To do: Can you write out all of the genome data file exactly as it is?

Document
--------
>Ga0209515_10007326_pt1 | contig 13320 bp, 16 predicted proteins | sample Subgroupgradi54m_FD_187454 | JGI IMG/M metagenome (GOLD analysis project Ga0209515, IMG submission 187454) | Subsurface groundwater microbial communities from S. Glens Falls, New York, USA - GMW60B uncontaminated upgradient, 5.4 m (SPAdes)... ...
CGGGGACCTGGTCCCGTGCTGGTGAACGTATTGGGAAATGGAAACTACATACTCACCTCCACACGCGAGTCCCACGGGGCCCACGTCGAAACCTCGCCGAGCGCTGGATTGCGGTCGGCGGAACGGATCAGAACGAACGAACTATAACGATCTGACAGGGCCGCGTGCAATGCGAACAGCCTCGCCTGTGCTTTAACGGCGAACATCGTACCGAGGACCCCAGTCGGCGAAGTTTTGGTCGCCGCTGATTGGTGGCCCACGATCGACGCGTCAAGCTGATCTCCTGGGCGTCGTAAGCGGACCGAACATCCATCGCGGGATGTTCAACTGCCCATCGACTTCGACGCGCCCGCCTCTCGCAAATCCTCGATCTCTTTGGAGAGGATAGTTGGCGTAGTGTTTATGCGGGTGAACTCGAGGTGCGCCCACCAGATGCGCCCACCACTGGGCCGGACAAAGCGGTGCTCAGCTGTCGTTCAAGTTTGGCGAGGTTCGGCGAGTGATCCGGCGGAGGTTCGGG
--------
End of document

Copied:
>Ga0209515_10007326_pt1 | contig 13320 bp, 16 predicted proteins | sample Subgroupgradi54m_FD_187454 | JGI IMG/M metagenome (GOLD analysis project Ga0209515, IMG submission 187454) | Subsurface groundwater microbial communities from S. Glens Falls, New York, USA - GMW60B uncontaminated upgradient, 5.4 m (SPAdes)... ...
CGGGGACCTGGTCCCGTGCTGGTGAACGTATTGGGAAATGGAAACTACATACTCACCTCCACACGCGAGTCCCACGGGGCCCACGTCGAAACCTCGCCGAGCGCTGGATTGCGGTCGGCGGAACGGATCAGAACGAACGAACTATAACGATCTGACAGGGCCGCGTGCAATGCGAACAGCCTCGCCTGTGCTTTAACGGCGAACATCGTACCGAGGACCCCAGTCGGCGAAGTTTTGGTCGCCGCTGATTGGTGGCCCACGATCGACGCGTCAAGCTGATCTCCTGGGCGTCGTAAGCGGACCGAACATCCATCGCGGGATGTTCAACTGCCCATCGACTTCGACGCGCCCGCCTCTCGCAAATCCTCGATCTCTTTGGAGAGGATAGTTGGCGTAGTGTTTATGCGGGTGAACTCGAGGTGCGCCCACCAGATGCGCCCACCACTGGGCCGGACAAAGCGGTGCTCAGCTGTCGTTCAAGTTTGGCGAGGTTCGGCGAGTGATCCGGCGGAGGTTCGGG